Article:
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Business ᐊᐱᒥᐱᐦᑖᑭᓂᐧᐃᒡ ᐋᐱᑎᓰᐧᐃᓐ

New Allia platform provides online matchmaking for Cree companies

BY Patrick Quinn Nov 3, 2020

As the pandemic has fundamentally altered business and consumer behaviour, organizations around the world have been forced to adapt to the new normal. For the Secretariat to the Cree Nation Abitibi-Témiscamingue Economic Alliance (SCNATEA), this means moving all business-exchange activities online to a new virtual platform, allia.

Launched October 5, the matchmaking platform is named for the alliance-building that has been integral to SCNATEA’s mission since its creation in 2002. The non-profit organization’s usual networking events, orientation missions, conferences and other activities are – much like everything else since last March – on pause.

“This platform will provide, in the particular context we have been experiencing for several months, a means for its users to maintain contact with their business partners from the Cree Nation, Jamésie, Abitibi-Témiscamingue and Nunavik, as well as elsewhere in Quebec and Canada,” stated SCNATEA board chair Ted Moses. 

Although its development was instigated by the pandemic, the Secretariat views allia as an additional tool to expand their existing capabilities. While distance has always been a challenge for Cree companies, allia provides another avenue for accessing international opportunities – after all, it’s just as easy to communicate online with the other side of the world as the other side of town.

“It brings people together without the obstacle of what we’re living now,” asserted Chantal Hamelin, director general of SCNATEA. “It’s great we were able to reinvent ourselves, but nothing will replace our face-to-face meetings. Now we can expand through the world – we have no boundaries.”

Created in partnership with Montreal-based technology company PairConnex, the platform is designed to connect organizations with compatible businesses based on the similarity of their objectives. After submitting the annual registration fee of $300, members answer 15 questions about their preferences, interests and networking goals to establish a profile. An automatic analysis then generates a list of personalized recommendations.

“It’s kind of a Tinder for businesses,” Hamelin told the Nation, referencing the popular dating website. “It does the work for you and then you decide if you take the meetings or not. Let’s say you and I have 75% compatibility – I can check your profile and how we connect. If I want a meeting with you, I send you an invitation.”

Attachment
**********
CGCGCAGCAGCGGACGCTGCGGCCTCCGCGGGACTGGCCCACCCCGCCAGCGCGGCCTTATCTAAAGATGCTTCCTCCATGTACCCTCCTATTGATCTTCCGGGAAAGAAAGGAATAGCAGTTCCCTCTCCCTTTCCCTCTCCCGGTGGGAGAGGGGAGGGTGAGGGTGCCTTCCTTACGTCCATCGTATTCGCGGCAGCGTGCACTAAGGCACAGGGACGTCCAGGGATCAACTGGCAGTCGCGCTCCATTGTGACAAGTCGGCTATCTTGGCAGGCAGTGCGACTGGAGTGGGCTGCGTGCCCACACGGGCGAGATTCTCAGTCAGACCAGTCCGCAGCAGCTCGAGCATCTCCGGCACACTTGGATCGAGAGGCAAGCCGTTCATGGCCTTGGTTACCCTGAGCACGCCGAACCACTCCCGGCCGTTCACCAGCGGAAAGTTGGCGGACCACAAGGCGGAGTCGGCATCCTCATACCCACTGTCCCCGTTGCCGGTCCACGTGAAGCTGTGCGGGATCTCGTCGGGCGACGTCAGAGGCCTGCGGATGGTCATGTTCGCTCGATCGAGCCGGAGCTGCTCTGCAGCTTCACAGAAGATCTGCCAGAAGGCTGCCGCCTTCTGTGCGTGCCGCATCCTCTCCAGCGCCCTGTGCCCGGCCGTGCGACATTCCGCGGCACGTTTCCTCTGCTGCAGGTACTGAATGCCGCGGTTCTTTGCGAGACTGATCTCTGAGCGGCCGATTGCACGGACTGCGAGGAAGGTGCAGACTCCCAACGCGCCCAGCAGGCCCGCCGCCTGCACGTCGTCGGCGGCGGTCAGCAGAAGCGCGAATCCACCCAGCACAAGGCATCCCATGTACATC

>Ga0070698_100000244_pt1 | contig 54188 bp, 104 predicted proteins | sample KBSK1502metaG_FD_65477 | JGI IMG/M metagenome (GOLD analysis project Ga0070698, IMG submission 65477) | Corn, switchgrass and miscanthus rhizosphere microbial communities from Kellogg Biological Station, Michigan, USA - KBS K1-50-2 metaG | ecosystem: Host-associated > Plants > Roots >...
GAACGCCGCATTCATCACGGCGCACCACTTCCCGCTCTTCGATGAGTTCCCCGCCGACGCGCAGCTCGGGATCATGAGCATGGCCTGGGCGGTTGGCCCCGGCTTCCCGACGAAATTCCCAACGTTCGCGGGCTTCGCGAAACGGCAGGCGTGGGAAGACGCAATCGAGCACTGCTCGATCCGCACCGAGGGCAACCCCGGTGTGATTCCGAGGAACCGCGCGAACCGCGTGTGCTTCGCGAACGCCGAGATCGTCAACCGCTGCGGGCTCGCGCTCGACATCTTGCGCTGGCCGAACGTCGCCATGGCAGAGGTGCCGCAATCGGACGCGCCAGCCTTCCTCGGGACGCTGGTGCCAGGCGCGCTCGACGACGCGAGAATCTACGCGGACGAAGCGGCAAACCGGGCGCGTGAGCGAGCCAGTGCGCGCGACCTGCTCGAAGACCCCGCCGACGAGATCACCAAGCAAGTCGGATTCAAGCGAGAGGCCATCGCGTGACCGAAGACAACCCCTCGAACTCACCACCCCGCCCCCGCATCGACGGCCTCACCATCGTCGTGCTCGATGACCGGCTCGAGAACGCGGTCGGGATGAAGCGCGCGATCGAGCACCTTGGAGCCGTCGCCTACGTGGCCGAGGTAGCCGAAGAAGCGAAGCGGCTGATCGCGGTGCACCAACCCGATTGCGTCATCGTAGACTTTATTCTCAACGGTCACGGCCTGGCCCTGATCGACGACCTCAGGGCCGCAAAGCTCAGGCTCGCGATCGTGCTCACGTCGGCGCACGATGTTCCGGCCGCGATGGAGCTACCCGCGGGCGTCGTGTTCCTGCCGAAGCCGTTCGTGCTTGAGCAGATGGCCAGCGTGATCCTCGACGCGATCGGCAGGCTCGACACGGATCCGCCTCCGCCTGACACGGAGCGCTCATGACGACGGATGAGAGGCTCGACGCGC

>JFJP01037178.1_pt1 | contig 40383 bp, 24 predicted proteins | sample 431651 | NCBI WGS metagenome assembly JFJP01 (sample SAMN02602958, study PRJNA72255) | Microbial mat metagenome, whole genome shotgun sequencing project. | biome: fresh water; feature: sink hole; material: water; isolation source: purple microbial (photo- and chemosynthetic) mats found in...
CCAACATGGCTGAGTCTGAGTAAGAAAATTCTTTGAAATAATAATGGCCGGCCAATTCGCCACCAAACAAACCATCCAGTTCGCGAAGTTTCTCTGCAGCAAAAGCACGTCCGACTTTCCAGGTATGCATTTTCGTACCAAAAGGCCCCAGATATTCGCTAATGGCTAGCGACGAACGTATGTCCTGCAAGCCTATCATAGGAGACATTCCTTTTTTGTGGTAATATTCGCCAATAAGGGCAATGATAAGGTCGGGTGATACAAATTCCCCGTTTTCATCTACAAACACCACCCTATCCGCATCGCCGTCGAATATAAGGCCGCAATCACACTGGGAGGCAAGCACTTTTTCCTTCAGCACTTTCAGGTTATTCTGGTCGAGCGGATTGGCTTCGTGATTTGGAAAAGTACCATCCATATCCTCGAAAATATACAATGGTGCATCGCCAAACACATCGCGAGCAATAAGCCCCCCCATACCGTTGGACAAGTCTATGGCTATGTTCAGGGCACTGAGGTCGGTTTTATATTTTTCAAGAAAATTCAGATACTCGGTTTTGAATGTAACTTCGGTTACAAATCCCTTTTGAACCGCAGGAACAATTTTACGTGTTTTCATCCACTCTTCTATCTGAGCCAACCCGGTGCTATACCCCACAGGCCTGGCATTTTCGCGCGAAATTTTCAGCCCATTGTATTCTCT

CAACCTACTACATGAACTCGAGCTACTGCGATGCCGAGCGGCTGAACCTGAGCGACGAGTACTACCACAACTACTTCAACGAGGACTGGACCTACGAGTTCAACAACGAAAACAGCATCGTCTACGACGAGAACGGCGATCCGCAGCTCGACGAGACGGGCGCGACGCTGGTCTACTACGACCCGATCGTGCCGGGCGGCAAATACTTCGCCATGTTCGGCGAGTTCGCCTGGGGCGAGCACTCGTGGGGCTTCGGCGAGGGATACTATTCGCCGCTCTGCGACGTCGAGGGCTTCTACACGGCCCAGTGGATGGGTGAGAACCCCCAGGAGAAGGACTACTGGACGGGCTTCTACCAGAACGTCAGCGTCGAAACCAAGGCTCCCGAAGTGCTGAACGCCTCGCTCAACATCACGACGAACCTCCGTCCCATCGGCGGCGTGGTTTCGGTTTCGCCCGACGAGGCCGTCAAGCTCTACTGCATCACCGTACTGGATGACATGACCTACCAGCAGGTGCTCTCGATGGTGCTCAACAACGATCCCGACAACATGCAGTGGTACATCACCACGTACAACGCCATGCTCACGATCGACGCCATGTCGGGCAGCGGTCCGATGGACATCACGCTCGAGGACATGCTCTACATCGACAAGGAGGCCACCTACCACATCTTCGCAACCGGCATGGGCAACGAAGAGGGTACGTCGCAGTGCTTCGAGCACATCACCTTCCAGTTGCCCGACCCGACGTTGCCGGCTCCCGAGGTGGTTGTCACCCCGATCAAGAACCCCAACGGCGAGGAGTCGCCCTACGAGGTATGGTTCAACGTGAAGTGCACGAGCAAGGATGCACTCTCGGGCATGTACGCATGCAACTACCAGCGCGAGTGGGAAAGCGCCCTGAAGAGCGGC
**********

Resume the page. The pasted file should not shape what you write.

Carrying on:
Accepting a meeting proposal sent by text and email will lead a user to a video-conferencing app called Whereby, which pops up from the platform at the appointed time. There are also exclusive webinars and other connection opportunities intended to nurture sustainable relationships between Cree companies and other northern Indigenous or non-Indigenous businesses.

Hamelin provided an example of another application of the platform. A Cree community seeking an electrician from a “red zone” near Quebec City to finish a project before winter was able to make the necessary connection via allia. 

With close to 100 members already having joined the platform via alliab2b.com or the Secretariat’s website, Hamelin hopes to double that figure by year’s end as news spreads of their Business Exchange Day happening December 9. Along with exclusive content, Hamelin has invited the Grand Chief and Quebec ministers of forests and Indigenous affairs.

“The Business Exchange Day will bring one day of additional information,” shared Hamelin. “We’ve invited the Grand Chief to speak about the ‘Grand Alliance’, the private housing initiative and the Cree Free Trade Agreement. I know they’re doing a community tour [regarding the trade agreement] right now, informing the communities.”

The Cree Nation Free Trade Agreement intends to build a multilateral framework for promoting local economies while leveraging the market in Eeyou Istchee. Expanding economic participation and mobility through cooperation is a way to overcome the isolating effects of the Indian Act.

While Hamelin misses facilitating meetings throughout Eeyou Istchee, she is excited about allia’s potential for helping Cree businesses. As people become more comfortable with using the platform, there will be further focus groups, in-depth discussions and other networking activities aligned with the organization’s mission of communicating and promoting exchange.

“We want to keep doing what we do best,” explained Hamelin. “We need to find other ways to connect but we’re ready with this platform to bring people together. Hopefully people will love this program and tell others. Let’s dream big.”

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Patrick Quinn lives in Montreal with his wife and two small children. With a passion for words and social justice, he enjoys sharing Eeyou Istchee's stories and playing music.